Wang Yongzhong, a senior researcher with the Chinese Academy of Social Sciences’ Institute of World Economics and Politics, agreed, saying: “US Treasuries are the favourite asset class [for countries] during financial market turbulence.”
That turbulence has abated but new turmoil looms on the horizon in the form of trade tensions between China and the US. Amid the threats of tariffs and counter-tariffs, speculation has grown in China that the central government is weighing whether to retaliate by halting or slowing its US Treasuries purchases.
SAFE has been swift to dismiss such suggestions as “fake news”, saying it would continue to buy US Treasuries according to global market principles.
A source familiar with the matter told the South China Morning Post that the idea of dumping any of China’s US$1.19 trillion of US Treasuries had never been on the table for the administration.
The source said it was in SAFE’s DNA to park most of its money in bonds.
“The command chain is quite long … And it often takes weeks to change a trading strategy,” she said. That investment approach was “suitable for bonds [but] not for stocks or derivatives”, pointing to continued US Treasury purchases, the source said.
In addition, US Treasuries offer the kind of security China needs to protect itself against a range of financial and political uncertainties abroad.
Li Jie, head of the Foreign Reserves Research Centre at the Central University of Finance and Economics in Beijing, said that with a hawkish administration presiding over the US Federal Reserve, China needed liquid assets to prepare for a rainy day; and no asset was more liquid than US government bonds.
“Every cycle of US interest rate increases is a crisis for emerging markets … Argentina and Turkey are already wobbling,” Li said. “China needs enough liquid assets to keep the yuan exchange rate stable.”
The desire for liquidity can be seen at Gingko Tree, which eased up on acquisitions or even started to sell. Ropemaker Place in London, for instance, is being put up for sale, according to CoStar, a London commercial property agent and information provider.
TROUBLE AT HOME
On top of that, the liquidity of US Treasuries can help China counter weaknesses in its own fundamentals, providing a stable asset with global value as the country’s foreign debt keeps rising and its international payment fundamentals worsen.
China’s foreign exchange reserves – its holdings of cash, bank deposits, bonds, and other financial assets denominated in currencies other than the yuan – have on the surface remained steady over the past year and half, hovering at around US$3.1 trillion. But the amount of China’s foreign debt – the loans it owes other countries or institutions of other countries – reached US$1.7 trillion as the end of 2017, up US$300 billion from a year earlier, according to SAFE data.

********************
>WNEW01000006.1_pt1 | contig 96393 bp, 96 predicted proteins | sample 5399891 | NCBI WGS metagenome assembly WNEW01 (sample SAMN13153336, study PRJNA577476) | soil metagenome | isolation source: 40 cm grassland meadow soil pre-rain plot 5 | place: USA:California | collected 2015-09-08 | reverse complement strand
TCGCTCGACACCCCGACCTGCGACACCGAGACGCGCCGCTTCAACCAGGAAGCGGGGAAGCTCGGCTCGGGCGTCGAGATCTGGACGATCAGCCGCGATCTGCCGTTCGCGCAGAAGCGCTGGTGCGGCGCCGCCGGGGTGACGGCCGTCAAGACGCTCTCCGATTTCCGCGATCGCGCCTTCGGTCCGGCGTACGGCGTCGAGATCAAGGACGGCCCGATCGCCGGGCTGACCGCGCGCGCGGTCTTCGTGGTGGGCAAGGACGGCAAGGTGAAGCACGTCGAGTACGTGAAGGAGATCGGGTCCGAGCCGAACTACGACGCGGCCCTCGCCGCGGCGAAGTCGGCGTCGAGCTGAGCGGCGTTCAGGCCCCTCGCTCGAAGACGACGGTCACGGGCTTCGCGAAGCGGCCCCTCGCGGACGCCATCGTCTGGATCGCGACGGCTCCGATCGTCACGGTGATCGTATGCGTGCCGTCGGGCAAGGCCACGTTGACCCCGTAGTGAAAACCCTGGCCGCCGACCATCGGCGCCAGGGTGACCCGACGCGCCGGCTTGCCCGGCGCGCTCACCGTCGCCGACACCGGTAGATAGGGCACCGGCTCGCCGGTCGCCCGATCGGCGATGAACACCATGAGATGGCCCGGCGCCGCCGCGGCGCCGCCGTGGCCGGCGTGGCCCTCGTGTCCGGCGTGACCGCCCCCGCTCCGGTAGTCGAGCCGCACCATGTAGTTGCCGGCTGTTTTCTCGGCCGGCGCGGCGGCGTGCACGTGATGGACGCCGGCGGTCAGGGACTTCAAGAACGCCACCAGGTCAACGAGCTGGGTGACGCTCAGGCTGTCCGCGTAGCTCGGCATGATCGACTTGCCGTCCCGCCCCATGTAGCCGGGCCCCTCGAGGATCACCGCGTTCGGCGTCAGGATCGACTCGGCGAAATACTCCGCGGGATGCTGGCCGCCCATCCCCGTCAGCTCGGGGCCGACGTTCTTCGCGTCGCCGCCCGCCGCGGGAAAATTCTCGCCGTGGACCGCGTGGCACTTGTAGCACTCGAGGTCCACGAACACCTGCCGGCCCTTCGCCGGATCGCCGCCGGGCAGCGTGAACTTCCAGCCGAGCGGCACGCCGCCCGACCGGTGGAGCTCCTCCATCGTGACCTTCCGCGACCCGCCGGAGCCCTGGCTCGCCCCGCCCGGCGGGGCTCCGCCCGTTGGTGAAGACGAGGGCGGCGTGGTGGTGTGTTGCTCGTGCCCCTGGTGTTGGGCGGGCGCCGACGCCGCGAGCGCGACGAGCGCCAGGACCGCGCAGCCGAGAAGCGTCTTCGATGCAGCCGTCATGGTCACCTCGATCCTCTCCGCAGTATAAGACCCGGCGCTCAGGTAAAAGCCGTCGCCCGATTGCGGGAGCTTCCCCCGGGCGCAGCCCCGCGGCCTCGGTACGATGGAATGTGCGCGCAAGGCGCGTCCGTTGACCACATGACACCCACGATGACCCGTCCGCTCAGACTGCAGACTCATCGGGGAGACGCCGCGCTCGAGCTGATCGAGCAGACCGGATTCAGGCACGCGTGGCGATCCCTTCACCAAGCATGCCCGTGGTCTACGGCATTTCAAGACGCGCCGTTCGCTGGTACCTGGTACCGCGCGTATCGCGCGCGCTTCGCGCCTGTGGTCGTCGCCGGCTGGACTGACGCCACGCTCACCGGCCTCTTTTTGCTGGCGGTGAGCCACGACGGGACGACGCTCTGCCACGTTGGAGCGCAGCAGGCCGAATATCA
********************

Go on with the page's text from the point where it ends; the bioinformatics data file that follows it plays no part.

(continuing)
China’s central bank has been borrowing from other countries through currency swaps with foreign central banks, although it’s unknown whether the borrowed money was billed into the country’s reserves. According to the first quarter monetary policy report, the People’s Bank of China borrowed US$222 billion worth of foreign currencies from other central banks but only lent 411 billion yuan (US$65 billion) in return.
All that means China has to put a bigger share of its reserves in liquid assets, not shiny buildings in London, to cope with repayment needs.
In a sign that China’s international payment fundamentals are worsening, the first quarter gave China its first quarterly current account deficit since joining the World Trade Organisation in 2001, which means it now buys more goods and services than it sells to the rest of the world.
China’s bilateral trade surplus with the US is bigger than the country’s overall surplus. Thus China would have a trade deficit if US President Donald Trump’s demand for balanced US-China trade became a reality.
Offloading US Treasuries would strip China of its major buffer against capital outflows, putting
the world’s second-largest economy into a dangerously unstable financial position.
In spite of policy and political uncertainty under the Trump administration, the liquidity and security that US Treasuries offer continues to be unrivalled by any other form of asset.
Arthur Kroeber, co-founder and research head of Gavekal Dragonomics, said a Beijing sell-off of US Treasuries, which was utterly unlikely, would only make Beijing look reckless and foolish – the last thing Xi would want as China seeks to play the “good guy” in contrast to the unpredictable Trump.
In addition, a big sale from China of US Treasuries in the open market would mean China would have to buy replacement assets, but none constituted a viable alternative, Kroeber said.
It is not surprising then, that during the three rounds of trade talks between Beijing and Washington, neither Beijing nor Washington publicly made China’s holding of Treasuries as an issue for negotiation.
Additional reporting by Orange Wang